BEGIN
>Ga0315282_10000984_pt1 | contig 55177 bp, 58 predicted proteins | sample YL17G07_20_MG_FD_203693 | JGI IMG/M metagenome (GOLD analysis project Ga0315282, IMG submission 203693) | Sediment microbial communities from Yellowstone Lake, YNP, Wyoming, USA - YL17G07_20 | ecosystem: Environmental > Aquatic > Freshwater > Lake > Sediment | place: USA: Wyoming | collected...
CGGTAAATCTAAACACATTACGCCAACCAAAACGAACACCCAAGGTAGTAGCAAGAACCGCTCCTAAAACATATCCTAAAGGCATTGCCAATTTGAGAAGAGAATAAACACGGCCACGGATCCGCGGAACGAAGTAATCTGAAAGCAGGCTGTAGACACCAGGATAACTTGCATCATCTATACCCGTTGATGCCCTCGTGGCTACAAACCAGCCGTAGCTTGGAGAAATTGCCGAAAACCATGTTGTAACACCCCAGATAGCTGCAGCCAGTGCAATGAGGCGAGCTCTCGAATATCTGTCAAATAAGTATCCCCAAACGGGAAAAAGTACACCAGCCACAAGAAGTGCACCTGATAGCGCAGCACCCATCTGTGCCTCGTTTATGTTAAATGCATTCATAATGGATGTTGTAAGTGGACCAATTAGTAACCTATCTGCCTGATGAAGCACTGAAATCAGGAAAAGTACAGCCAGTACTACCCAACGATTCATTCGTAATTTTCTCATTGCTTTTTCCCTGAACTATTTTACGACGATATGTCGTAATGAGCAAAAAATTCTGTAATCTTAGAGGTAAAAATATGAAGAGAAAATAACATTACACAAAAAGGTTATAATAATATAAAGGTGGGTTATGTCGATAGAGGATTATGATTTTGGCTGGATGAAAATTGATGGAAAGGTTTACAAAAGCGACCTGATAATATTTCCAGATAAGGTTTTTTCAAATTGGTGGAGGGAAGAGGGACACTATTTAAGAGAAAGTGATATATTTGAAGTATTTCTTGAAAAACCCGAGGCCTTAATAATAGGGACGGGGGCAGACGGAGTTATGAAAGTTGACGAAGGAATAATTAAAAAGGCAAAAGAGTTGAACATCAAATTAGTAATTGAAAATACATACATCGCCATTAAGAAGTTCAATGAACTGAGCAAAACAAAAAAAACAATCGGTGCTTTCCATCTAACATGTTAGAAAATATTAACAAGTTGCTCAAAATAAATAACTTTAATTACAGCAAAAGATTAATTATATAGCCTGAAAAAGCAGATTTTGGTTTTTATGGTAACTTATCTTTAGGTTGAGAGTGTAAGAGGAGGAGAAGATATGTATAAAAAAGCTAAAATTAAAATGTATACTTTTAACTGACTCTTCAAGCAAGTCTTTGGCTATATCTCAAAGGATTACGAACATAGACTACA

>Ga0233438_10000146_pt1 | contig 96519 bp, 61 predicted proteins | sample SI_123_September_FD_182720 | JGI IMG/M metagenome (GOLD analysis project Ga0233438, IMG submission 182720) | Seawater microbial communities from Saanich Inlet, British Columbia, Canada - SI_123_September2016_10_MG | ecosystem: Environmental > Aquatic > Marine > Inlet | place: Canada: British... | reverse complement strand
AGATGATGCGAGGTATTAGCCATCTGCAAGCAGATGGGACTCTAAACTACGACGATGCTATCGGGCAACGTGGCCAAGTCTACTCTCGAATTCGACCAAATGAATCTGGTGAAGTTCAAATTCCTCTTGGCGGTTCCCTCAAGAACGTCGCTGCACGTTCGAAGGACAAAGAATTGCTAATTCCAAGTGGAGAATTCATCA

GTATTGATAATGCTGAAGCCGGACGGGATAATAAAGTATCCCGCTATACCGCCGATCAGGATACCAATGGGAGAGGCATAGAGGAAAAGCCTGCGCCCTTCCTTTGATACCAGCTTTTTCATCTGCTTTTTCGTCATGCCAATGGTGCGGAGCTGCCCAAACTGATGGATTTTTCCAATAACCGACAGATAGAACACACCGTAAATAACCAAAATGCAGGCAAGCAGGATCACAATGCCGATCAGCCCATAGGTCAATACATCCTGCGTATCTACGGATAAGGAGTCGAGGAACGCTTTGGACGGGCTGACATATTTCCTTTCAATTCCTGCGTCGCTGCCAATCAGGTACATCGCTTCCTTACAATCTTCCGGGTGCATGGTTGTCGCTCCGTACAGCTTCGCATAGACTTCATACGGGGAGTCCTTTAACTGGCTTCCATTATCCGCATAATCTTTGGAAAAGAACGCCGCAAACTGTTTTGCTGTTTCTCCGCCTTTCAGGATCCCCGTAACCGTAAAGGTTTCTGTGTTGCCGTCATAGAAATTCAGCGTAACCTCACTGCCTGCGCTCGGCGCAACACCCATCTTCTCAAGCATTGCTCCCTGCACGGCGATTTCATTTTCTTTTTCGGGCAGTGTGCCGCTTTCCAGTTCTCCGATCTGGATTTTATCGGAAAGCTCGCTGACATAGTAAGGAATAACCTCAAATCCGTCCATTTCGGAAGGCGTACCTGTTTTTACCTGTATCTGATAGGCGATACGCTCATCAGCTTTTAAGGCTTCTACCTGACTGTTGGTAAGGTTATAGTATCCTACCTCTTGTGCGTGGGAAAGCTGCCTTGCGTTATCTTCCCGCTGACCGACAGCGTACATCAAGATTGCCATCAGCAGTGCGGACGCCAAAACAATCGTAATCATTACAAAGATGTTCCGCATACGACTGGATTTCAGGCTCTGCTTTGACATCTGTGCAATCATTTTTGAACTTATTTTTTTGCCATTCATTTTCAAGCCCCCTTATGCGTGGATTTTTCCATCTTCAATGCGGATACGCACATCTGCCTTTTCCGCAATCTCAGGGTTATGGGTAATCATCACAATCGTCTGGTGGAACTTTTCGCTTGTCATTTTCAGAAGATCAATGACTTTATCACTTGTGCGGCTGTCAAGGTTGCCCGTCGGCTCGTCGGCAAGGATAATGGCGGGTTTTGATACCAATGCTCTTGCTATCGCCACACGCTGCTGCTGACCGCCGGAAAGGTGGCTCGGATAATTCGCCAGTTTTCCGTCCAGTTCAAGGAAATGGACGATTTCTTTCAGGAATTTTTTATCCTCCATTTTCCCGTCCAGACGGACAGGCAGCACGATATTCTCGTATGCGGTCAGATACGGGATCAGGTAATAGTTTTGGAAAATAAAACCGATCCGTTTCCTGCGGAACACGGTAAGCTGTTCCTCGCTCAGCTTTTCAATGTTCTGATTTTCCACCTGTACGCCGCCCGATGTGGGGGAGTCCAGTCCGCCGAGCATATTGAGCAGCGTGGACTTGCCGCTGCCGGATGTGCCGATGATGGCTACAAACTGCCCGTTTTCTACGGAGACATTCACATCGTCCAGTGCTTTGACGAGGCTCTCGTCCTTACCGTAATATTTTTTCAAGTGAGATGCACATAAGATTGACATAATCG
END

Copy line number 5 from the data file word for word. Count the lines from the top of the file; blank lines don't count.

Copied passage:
GTATTGATAATGCTGAAGCCGGACGGGATAATAAAGTATCCCGCTATACCGCCGATCAGGATACCAATGGGAGAGGCATAGAGGAAAAGCCTGCGCCCTTCCTTTGATACCAGCTTTTTCATCTGCTTTTTCGTCATGCCAATGGTGCGGAGCTGCCCAAACTGATGGATTTTTCCAATAACCGACAGATAGAACACACCGTAAATAACCAAAATGCAGGCAAGCAGGATCACAATGCCGATCAGCCCATAGGTCAATACATCCTGCGTATCTACGGATAAGGAGTCGAGGAACGCTTTGGACGGGCTGACATATTTCCTTTCAATTCCTGCGTCGCTGCCAATCAGGTACATCGCTTCCTTACAATCTTCCGGGTGCATGGTTGTCGCTCCGTACAGCTTCGCATAGACTTCATACGGGGAGTCCTTTAACTGGCTTCCATTATCCGCATAATCTTTGGAAAAGAACGCCGCAAACTGTTTTGCTGTTTCTCCGCCTTTCAGGATCCCCGTAACCGTAAAGGTTTCTGTGTTGCCGTCATAGAAATTCAGCGTAACCTCACTGCCTGCGCTCGGCGCAACACCCATCTTCTCAAGCATTGCTCCCTGCACGGCGATTTCATTTTCTTTTTCGGGCAGTGTGCCGCTTTCCAGTTCTCCGATCTGGATTTTATCGGAAAGCTCGCTGACATAGTAAGGAATAACCTCAAATCCGTCCATTTCGGAAGGCGTACCTGTTTTTACCTGTATCTGATAGGCGATACGCTCATCAGCTTTTAAGGCTTCTACCTGACTGTTGGTAAGGTTATAGTATCCTACCTCTTGTGCGTGGGAAAGCTGCCTTGCGTTATCTTCCCGCTGACCGACAGCGTACATCAAGATTGCCATCAGCAGTGCGGACGCCAAAACAATCGTAATCATTACAAAGATGTTCCGCATACGACTGGATTTCAGGCTCTGCTTTGACATCTGTGCAATCATTTTTGAACTTATTTTTTTGCCATTCATTTTCAAGCCCCCTTATGCGTGGATTTTTCCATCTTCAATGCGGATACGCACATCTGCCTTTTCCGCAATCTCAGGGTTATGGGTAATCATCACAATCGTCTGGTGGAACTTTTCGCTTGTCATTTTCAGAAGATCAATGACTTTATCACTTGTGCGGCTGTCAAGGTTGCCCGTCGGCTCGTCGGCAAGGATAATGGCGGGTTTTGATACCAATGCTCTTGCTATCGCCACACGCTGCTGCTGACCGCCGGAAAGGTGGCTCGGATAATTCGCCAGTTTTCCGTCCAGTTCAAGGAAATGGACGATTTCTTTCAGGAATTTTTTATCCTCCATTTTCCCGTCCAGACGGACAGGCAGCACGATATTCTCGTATGCGGTCAGATACGGGATCAGGTAATAGTTTTGGAAAATAAAACCGATCCGTTTCCTGCGGAACACGGTAAGCTGTTCCTCGCTCAGCTTTTCAATGTTCTGATTTTCCACCTGTACGCCGCCCGATGTGGGGGAGTCCAGTCCGCCGAGCATATTGAGCAGCGTGGACTTGCCGCTGCCGGATGTGCCGATGATGGCTACAAACTGCCCGTTTTCTACGGAGACATTCACATCGTCCAGTGCTTTGACGAGGCTCTCGTCCTTACCGTAATATTTTTTCAAGTGAGATGCACATAAGATTGACATAATCG